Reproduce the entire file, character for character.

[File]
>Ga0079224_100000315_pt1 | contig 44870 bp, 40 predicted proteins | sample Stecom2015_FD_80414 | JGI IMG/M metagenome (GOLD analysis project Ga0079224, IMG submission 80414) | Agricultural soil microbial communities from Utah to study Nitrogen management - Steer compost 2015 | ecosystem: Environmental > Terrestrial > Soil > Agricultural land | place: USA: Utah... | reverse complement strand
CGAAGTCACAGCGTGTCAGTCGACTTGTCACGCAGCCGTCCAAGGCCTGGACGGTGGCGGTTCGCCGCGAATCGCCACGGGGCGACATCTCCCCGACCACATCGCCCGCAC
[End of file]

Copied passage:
>Ga0079224_100000315_pt1 | contig 44870 bp, 40 predicted proteins | sample Stecom2015_FD_80414 | JGI IMG/M metagenome (GOLD analysis project Ga0079224, IMG submission 80414) | Agricultural soil microbial communities from Utah to study Nitrogen management - Steer compost 2015 | ecosystem: Environmental > Terrestrial > Soil > Agricultural land | place: USA: Utah... | reverse complement strand
CGAAGTCACAGCGTGTCAGTCGACTTGTCACGCAGCCGTCCAAGGCCTGGACGGTGGCGGTTCGCCGCGAATCGCCACGGGGCGACATCTCCCCGACCACATCGCCCGCAC